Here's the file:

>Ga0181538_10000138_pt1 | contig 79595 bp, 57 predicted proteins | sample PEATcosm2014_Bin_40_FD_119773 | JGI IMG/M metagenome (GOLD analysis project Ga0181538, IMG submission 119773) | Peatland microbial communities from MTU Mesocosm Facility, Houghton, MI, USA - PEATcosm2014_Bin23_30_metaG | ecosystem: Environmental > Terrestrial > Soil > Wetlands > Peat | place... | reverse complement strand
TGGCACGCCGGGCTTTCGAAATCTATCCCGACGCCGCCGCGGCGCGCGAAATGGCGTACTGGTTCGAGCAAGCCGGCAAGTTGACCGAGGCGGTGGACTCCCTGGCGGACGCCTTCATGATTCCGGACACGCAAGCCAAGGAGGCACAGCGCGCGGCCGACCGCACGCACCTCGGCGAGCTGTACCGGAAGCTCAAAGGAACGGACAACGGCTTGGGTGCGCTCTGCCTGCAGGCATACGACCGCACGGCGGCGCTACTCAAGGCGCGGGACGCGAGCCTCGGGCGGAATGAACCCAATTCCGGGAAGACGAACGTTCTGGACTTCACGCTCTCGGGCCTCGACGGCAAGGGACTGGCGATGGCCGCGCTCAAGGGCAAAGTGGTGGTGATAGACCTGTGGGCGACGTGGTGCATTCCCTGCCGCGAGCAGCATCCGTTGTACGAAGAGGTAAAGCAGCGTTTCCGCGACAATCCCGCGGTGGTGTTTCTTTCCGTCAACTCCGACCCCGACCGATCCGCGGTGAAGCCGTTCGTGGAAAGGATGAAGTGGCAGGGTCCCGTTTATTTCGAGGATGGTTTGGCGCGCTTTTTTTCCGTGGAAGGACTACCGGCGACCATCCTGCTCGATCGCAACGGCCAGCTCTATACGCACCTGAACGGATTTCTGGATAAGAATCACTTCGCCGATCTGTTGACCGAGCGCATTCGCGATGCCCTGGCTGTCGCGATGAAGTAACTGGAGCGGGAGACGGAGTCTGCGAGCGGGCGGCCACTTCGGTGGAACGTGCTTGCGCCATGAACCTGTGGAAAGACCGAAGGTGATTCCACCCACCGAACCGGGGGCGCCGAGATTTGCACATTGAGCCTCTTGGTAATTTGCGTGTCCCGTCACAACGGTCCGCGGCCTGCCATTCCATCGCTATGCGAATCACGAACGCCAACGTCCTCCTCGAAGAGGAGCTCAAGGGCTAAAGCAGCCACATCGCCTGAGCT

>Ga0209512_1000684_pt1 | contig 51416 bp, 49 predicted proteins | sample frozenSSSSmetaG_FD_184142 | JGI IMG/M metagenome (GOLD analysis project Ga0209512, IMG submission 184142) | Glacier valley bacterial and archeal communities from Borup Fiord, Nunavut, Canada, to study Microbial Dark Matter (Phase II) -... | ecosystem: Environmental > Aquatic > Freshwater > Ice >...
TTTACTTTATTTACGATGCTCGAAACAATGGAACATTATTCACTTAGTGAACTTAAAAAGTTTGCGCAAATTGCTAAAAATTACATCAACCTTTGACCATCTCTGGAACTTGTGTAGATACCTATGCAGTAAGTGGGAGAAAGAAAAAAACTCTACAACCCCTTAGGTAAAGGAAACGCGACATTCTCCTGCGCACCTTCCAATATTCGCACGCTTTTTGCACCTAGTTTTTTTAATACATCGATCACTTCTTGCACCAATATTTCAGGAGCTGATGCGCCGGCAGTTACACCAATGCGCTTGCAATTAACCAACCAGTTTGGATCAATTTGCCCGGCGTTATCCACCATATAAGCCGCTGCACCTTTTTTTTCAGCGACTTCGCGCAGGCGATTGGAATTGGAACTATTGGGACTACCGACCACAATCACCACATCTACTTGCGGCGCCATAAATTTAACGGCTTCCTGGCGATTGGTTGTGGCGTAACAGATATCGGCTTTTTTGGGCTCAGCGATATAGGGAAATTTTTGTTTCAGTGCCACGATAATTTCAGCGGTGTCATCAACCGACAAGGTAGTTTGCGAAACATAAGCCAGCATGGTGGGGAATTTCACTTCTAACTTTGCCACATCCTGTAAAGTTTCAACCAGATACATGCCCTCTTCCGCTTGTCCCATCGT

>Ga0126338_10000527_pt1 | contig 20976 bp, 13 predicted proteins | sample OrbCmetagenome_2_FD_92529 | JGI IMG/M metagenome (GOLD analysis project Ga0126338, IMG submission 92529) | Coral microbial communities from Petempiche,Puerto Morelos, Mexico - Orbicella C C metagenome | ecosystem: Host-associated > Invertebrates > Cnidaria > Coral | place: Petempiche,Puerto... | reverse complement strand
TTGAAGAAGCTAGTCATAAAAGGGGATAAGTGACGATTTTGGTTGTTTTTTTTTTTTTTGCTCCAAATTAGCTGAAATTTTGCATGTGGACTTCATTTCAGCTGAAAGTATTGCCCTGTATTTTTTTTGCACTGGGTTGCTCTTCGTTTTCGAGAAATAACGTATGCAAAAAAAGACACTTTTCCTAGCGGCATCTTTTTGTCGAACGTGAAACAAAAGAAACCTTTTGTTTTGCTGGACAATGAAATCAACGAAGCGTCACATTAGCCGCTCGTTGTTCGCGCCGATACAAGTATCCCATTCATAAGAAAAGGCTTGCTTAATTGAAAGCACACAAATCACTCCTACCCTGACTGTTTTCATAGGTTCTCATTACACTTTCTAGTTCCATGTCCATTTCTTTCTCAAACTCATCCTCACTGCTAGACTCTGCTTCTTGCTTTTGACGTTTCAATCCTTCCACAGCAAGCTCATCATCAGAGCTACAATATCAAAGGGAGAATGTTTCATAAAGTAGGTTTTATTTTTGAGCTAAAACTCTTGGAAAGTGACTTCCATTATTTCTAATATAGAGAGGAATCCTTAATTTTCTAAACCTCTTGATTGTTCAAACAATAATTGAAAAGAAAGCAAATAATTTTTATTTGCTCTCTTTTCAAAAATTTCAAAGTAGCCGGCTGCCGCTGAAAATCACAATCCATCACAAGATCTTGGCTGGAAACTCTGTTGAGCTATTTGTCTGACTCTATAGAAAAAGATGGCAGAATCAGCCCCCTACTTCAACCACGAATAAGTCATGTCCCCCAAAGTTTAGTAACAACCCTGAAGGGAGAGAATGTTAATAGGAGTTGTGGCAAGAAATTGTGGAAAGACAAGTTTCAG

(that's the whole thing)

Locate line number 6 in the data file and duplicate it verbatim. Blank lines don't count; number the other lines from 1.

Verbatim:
TTGAAGAAGCTAGTCATAAAAGGGGATAAGTGACGATTTTGGTTGTTTTTTTTTTTTTTGCTCCAAATTAGCTGAAATTTTGCATGTGGACTTCATTTCAGCTGAAAGTATTGCCCTGTATTTTTTTTGCACTGGGTTGCTCTTCGTTTTCGAGAAATAACGTATGCAAAAAAAGACACTTTTCCTAGCGGCATCTTTTTGTCGAACGTGAAACAAAAGAAACCTTTTGTTTTGCTGGACAATGAAATCAACGAAGCGTCACATTAGCCGCTCGTTGTTCGCGCCGATACAAGTATCCCATTCATAAGAAAAGGCTTGCTTAATTGAAAGCACACAAATCACTCCTACCCTGACTGTTTTCATAGGTTCTCATTACACTTTCTAGTTCCATGTCCATTTCTTTCTCAAACTCATCCTCACTGCTAGACTCTGCTTCTTGCTTTTGACGTTTCAATCCTTCCACAGCAAGCTCATCATCAGAGCTACAATATCAAAGGGAGAATGTTTCATAAAGTAGGTTTTATTTTTGAGCTAAAACTCTTGGAAAGTGACTTCCATTATTTCTAATATAGAGAGGAATCCTTAATTTTCTAAACCTCTTGATTGTTCAAACAATAATTGAAAAGAAAGCAAATAATTTTTATTTGCTCTCTTTTCAAAAATTTCAAAGTAGCCGGCTGCCGCTGAAAATCACAATCCATCACAAGATCTTGGCTGGAAACTCTGTTGAGCTATTTGTCTGACTCTATAGAAAAAGATGGCAGAATCAGCCCCCTACTTCAACCACGAATAAGTCATGTCCCCCAAAGTTTAGTAACAACCCTGAAGGGAGAGAATGTTAATAGGAGTTGTGGCAAGAAATTGTGGAAAGACAAGTTTCAG